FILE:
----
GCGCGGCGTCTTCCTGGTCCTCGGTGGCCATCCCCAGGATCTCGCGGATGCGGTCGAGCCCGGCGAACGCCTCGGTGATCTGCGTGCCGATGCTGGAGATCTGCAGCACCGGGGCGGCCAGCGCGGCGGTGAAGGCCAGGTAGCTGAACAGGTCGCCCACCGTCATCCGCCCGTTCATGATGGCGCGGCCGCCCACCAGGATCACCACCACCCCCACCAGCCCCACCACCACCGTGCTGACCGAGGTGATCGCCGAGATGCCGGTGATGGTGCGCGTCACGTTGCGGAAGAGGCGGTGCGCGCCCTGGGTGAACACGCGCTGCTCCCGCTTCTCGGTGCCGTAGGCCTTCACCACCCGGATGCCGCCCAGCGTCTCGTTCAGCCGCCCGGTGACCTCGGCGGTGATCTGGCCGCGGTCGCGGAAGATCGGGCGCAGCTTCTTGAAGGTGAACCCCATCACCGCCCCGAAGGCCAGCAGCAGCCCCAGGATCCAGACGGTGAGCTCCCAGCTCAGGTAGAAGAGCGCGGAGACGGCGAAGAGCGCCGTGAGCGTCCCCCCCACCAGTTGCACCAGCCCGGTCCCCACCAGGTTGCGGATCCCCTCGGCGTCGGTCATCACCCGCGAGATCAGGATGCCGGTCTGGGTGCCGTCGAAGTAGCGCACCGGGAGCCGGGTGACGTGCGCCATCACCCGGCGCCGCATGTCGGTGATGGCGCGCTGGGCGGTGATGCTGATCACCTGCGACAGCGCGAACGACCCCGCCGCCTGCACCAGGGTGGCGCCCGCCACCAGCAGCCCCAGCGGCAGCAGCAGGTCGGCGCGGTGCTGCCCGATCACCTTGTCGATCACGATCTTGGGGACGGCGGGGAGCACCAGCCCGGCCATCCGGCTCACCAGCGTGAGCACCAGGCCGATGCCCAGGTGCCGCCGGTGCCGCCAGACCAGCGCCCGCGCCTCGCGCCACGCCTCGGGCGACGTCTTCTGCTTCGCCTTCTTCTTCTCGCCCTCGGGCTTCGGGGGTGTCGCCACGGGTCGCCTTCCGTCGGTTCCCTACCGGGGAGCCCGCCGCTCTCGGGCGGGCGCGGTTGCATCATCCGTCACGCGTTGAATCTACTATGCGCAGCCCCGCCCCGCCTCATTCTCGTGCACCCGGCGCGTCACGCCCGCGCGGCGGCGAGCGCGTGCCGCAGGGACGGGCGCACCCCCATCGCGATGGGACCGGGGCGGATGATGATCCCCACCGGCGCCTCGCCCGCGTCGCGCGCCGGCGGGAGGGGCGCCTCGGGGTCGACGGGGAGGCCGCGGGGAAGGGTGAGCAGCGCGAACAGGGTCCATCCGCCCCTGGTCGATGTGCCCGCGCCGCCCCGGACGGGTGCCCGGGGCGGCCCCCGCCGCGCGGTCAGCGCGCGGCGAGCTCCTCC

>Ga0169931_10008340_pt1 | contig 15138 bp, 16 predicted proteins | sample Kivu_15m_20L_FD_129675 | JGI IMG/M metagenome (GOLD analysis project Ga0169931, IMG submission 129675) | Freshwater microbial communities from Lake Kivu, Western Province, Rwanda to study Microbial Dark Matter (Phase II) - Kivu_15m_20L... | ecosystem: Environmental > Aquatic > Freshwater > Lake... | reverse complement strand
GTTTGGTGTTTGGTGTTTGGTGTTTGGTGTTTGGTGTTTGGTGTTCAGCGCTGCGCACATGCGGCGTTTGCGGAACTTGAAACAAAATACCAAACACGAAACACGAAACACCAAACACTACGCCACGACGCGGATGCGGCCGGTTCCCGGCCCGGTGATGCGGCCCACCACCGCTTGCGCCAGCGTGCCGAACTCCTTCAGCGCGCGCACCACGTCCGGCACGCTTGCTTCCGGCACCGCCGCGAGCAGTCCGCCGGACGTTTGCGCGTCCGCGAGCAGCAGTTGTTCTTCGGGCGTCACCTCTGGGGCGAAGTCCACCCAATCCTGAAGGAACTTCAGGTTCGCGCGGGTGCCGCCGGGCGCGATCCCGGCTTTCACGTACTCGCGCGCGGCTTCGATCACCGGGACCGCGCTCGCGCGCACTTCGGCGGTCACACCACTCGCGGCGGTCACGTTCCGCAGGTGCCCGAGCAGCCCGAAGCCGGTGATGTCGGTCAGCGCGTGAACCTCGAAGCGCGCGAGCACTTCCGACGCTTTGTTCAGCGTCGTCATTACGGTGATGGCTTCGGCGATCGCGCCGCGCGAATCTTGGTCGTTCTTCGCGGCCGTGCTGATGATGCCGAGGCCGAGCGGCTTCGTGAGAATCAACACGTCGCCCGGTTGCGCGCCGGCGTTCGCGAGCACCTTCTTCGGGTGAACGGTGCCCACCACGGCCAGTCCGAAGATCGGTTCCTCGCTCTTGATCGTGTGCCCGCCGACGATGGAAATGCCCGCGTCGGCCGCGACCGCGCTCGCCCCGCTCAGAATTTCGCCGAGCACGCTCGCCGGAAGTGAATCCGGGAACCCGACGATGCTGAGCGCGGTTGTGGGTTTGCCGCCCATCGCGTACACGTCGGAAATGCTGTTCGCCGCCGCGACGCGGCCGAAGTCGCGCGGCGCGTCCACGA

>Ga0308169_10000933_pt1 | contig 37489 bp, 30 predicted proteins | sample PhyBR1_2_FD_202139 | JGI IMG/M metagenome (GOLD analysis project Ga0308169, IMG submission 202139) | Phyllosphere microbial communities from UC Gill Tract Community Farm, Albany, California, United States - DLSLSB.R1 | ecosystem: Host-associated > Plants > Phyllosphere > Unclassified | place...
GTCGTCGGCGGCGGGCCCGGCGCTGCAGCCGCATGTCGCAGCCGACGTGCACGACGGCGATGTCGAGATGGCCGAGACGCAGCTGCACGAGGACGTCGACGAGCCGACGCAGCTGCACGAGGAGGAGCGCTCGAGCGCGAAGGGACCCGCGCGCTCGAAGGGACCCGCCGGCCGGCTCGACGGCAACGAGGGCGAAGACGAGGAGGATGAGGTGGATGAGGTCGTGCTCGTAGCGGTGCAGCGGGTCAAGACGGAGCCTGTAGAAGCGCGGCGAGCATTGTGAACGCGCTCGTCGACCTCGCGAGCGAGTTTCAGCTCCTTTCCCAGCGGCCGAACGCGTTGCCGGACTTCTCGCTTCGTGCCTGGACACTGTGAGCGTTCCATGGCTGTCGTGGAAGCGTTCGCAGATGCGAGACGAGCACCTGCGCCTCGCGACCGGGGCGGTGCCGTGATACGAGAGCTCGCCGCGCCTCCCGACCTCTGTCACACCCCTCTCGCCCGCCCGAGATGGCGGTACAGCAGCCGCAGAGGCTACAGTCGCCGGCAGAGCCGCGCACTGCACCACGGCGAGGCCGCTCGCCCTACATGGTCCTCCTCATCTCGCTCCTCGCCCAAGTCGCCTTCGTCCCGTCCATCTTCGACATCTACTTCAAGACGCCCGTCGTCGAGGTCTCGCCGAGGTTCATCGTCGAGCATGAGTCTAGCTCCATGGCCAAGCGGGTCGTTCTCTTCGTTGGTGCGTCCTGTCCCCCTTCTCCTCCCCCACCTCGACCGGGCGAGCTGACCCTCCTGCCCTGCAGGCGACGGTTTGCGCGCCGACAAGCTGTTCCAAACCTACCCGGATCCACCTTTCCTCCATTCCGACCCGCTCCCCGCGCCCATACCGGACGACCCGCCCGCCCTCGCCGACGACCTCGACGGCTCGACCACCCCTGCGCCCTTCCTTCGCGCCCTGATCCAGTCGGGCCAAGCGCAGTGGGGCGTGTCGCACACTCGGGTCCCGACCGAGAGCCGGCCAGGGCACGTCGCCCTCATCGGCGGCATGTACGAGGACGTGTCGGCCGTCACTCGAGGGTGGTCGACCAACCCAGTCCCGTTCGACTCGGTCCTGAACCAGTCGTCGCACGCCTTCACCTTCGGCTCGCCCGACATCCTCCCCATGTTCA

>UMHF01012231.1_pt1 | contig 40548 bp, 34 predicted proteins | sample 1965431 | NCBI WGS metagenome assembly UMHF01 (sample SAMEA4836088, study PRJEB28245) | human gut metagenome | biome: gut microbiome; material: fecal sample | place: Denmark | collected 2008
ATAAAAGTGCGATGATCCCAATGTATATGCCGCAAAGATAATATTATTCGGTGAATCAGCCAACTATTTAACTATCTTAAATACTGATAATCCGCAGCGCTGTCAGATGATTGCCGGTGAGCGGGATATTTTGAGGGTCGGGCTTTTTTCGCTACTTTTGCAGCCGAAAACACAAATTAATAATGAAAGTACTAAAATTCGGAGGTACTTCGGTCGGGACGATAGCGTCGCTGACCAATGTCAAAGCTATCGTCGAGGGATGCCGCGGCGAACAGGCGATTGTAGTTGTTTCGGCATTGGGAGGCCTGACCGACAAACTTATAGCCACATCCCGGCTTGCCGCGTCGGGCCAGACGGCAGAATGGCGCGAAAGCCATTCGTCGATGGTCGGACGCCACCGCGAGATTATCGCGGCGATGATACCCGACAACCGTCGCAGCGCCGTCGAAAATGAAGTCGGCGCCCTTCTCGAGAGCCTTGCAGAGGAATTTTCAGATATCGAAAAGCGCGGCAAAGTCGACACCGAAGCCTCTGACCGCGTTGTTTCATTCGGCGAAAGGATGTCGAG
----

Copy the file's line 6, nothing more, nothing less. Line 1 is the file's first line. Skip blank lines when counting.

>UMHF01012231.1_pt1 | contig 40548 bp, 34 predicted proteins | sample 1965431 | NCBI WGS metagenome assembly UMHF01 (sample SAMEA4836088, study PRJEB28245) | human gut metagenome | biome: gut microbiome; material: fecal sample | place: Denmark | collected 2008